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Resources Monitor reports on mining, petroleum and electricity projects in Australia.
Projects such as the $500 million Lake Mackay potash project in Western Australia; the planned terminal at the former Shell refinery in Geelong in Victoria (now operated by Viva Energy) for the import and conversion into gas of liquefied natural gas; and the Kidston renewable-energy project in far north Queensland, initially comprising a pumped-hydro component, to be followed by wind and solar components.
And others such as the expansion of the Renison tin mine in Tasmania, the conversion of coal into synthetic gas at Leigh Creek in South Australia, the planned Isaac Downs coal mine in Queensland; and the 290-megawatt Wollar solar farm in New South Wales.
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Source: Stephen Codrington
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THE GROWING IMPORTANCE OF VANADIUM
2 June 2021
Vanadium is mainly used to harden steel. This was first seen on a large scale in the early 20th century, with vanadium used to harden steel in the chassis of the Ford Model T (see image below).
More recently, interest in vanadium has been growing because of its role in vanadium flow batteries, which offer almost unlimited energy capacity and are typically associated with electrical grids, including power plants.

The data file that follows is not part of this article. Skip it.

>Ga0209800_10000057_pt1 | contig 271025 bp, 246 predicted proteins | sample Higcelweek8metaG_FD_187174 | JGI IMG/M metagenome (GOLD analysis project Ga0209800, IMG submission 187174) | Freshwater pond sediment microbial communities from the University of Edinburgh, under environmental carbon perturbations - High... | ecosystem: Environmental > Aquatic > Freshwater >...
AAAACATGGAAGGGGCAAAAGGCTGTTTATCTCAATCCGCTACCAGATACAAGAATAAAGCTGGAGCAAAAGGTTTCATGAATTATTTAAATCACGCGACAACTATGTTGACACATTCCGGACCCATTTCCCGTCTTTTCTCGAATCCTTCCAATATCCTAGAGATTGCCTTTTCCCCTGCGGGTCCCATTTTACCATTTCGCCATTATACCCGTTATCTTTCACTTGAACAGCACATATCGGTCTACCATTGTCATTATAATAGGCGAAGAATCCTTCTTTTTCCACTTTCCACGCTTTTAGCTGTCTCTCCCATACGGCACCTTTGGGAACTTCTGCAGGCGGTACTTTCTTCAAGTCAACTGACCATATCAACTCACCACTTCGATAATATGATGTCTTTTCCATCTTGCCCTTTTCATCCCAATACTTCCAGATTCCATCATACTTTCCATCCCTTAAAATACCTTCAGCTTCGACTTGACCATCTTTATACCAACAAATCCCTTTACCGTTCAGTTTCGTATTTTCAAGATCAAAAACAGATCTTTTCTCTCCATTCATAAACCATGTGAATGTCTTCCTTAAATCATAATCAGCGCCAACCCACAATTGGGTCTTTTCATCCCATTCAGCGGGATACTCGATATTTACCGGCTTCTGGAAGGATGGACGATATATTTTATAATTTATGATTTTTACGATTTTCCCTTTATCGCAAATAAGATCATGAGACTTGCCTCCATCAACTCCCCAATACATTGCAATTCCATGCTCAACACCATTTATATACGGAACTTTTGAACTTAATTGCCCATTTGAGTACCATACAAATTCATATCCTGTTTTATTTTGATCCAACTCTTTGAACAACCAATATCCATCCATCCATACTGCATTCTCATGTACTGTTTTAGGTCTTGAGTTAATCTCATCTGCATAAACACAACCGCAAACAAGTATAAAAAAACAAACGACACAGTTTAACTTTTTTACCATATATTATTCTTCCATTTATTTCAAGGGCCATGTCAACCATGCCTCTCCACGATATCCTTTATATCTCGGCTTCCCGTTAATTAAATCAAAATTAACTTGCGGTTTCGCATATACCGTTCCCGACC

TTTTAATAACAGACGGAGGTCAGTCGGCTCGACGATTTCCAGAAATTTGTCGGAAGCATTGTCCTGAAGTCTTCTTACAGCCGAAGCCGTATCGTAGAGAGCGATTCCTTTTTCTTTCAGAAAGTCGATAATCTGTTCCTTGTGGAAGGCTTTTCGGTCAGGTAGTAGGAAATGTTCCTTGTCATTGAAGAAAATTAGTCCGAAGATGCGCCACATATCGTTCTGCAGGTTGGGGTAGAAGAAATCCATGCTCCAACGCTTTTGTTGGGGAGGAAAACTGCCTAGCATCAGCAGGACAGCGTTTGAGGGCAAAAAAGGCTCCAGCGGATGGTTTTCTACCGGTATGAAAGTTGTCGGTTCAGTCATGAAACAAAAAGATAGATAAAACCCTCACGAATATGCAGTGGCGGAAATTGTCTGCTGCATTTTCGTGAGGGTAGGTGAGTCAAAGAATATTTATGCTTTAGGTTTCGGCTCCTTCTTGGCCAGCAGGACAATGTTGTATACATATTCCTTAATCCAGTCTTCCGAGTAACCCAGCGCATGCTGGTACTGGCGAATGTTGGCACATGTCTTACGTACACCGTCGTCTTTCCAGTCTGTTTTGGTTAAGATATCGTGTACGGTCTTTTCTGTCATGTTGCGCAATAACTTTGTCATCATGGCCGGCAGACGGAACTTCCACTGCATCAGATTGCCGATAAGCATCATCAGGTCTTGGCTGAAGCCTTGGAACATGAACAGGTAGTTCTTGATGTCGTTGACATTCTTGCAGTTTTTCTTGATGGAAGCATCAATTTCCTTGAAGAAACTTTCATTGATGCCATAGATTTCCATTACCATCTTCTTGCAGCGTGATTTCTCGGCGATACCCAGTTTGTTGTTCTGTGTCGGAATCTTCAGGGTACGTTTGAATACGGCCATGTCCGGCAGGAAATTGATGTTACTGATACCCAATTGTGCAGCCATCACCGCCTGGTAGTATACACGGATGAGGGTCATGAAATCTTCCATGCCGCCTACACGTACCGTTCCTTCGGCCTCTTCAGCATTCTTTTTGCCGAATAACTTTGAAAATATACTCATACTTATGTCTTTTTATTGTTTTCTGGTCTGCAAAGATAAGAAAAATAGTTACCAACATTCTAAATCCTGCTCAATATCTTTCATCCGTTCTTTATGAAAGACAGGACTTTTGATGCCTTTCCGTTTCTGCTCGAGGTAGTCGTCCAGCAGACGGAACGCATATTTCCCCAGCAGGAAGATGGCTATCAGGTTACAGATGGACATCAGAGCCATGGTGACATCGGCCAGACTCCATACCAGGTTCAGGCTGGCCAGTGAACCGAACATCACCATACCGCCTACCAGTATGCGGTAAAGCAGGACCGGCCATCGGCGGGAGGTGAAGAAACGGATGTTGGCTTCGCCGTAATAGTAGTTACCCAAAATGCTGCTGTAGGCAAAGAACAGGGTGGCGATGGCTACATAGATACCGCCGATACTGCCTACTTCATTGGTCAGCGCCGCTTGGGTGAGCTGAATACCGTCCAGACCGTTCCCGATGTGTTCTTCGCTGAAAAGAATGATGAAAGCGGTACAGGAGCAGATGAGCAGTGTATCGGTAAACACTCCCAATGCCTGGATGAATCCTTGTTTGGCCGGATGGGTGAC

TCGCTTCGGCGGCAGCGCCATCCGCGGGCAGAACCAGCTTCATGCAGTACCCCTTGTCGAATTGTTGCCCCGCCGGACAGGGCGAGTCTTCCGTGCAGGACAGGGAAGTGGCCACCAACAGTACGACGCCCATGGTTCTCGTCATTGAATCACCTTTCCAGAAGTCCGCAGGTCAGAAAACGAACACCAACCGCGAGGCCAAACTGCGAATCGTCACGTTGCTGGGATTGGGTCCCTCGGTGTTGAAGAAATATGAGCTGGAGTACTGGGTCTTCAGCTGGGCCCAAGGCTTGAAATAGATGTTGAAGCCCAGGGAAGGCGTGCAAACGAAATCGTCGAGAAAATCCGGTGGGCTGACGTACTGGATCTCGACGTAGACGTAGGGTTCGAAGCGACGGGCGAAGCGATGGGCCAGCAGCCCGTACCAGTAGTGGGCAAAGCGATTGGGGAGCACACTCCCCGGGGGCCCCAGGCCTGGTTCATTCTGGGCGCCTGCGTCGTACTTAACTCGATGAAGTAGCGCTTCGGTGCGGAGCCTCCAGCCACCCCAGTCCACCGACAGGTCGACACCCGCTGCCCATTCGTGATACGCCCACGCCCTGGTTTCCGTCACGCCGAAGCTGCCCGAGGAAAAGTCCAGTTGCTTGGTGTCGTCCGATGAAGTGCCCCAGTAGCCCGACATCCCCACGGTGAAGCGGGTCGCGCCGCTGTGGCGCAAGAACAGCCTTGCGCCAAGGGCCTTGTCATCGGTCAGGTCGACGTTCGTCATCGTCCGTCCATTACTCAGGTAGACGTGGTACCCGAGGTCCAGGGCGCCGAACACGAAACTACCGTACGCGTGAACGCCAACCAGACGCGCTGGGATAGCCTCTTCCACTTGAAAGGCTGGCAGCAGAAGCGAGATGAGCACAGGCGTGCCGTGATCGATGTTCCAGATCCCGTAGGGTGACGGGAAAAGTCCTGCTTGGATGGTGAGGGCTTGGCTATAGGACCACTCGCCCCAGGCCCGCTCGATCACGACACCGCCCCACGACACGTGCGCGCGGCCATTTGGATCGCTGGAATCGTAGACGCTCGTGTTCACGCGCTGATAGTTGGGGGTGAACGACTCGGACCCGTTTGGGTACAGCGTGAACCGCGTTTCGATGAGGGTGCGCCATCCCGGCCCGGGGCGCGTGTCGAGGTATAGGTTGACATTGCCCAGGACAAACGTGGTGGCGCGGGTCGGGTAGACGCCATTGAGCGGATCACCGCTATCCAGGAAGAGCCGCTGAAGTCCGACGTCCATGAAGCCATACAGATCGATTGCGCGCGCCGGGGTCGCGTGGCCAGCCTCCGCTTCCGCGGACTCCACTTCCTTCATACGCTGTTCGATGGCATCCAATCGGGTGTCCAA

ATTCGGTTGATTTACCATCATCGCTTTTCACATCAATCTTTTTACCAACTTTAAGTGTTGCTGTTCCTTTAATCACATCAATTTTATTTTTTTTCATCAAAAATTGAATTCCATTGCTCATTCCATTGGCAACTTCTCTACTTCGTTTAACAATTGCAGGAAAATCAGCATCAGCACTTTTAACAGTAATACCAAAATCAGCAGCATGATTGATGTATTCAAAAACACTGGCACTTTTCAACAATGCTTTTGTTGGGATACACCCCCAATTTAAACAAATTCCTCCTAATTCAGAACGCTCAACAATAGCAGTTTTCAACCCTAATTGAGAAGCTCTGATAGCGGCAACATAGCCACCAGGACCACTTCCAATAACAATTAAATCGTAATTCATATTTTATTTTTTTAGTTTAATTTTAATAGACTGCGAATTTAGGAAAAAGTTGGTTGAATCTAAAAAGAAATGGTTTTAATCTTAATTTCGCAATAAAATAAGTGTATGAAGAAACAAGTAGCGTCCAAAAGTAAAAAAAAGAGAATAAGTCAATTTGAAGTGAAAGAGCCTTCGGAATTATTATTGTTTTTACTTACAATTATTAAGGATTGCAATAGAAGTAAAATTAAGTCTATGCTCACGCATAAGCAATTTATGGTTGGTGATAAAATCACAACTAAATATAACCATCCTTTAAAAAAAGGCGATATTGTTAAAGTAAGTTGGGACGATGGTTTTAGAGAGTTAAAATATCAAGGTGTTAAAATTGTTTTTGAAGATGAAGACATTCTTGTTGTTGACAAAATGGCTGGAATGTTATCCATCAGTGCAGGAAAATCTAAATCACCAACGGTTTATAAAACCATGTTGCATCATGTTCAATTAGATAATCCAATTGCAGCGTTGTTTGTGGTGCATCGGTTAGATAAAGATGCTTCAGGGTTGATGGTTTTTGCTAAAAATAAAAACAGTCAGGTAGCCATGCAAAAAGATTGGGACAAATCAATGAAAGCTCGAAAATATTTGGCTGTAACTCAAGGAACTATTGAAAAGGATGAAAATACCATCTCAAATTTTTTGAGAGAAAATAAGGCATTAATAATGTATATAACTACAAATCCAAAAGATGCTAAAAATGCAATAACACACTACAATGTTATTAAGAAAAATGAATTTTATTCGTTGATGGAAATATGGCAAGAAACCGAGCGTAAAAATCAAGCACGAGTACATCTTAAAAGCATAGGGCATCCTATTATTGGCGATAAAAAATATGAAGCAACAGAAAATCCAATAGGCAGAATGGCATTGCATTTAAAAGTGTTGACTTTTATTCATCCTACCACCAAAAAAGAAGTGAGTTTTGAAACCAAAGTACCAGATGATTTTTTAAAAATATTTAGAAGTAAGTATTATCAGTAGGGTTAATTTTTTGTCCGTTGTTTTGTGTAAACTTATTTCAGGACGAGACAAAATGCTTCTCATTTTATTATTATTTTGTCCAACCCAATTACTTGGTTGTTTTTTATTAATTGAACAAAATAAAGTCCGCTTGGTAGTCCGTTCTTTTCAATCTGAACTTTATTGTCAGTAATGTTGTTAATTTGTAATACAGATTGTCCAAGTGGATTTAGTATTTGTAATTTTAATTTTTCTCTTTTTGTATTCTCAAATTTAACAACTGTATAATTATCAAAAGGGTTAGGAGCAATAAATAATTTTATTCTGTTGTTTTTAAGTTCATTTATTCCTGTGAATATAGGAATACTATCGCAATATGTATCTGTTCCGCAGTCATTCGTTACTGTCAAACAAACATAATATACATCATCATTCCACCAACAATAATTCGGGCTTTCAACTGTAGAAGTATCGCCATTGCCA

Australia has at least four vanadium projects at a feasibility stage or beyond: Gabanintha and Australian Vanadium (both in Western Australia), Mount Peake (Northern Territory) and St Elmo (Queensland).
Processing of vanadium ore is typically high cost and has been a barrier to the development of the sector in Australia. However, the use of vanadium in batteries has led to Australia – along with the United States, the European Union and Japan – treating it as a “critical mineral”. With this status comes the possibility of Federal government financial assistance for some or all of these projects and thus their development.
China produces some 60% of the world’s mined vanadium, with nearly all the remainder coming from Russia, South Africa and Brazil.
Over the last 15 years, vanadium prices have been steady at US$5-6 per pound, apart from two price spikes in 2008 and 2018. In the last six months, prices have increased from US$5 to US$8 per pound, confirming the view of commodity analyst Roskill in late 2020 that prices were then at a bottom.
Vanadium flow batteries offer the mineral a promising medium-term future. However, in the short term, vanadium demand “will have to come from essentially the same supply base as it has been” (Roskill) – that is, the steel industry. And this looks promising: in a report in April, the World Steel Association forecast growth in steel demand of 5.8% this year and 2.7% in 2022.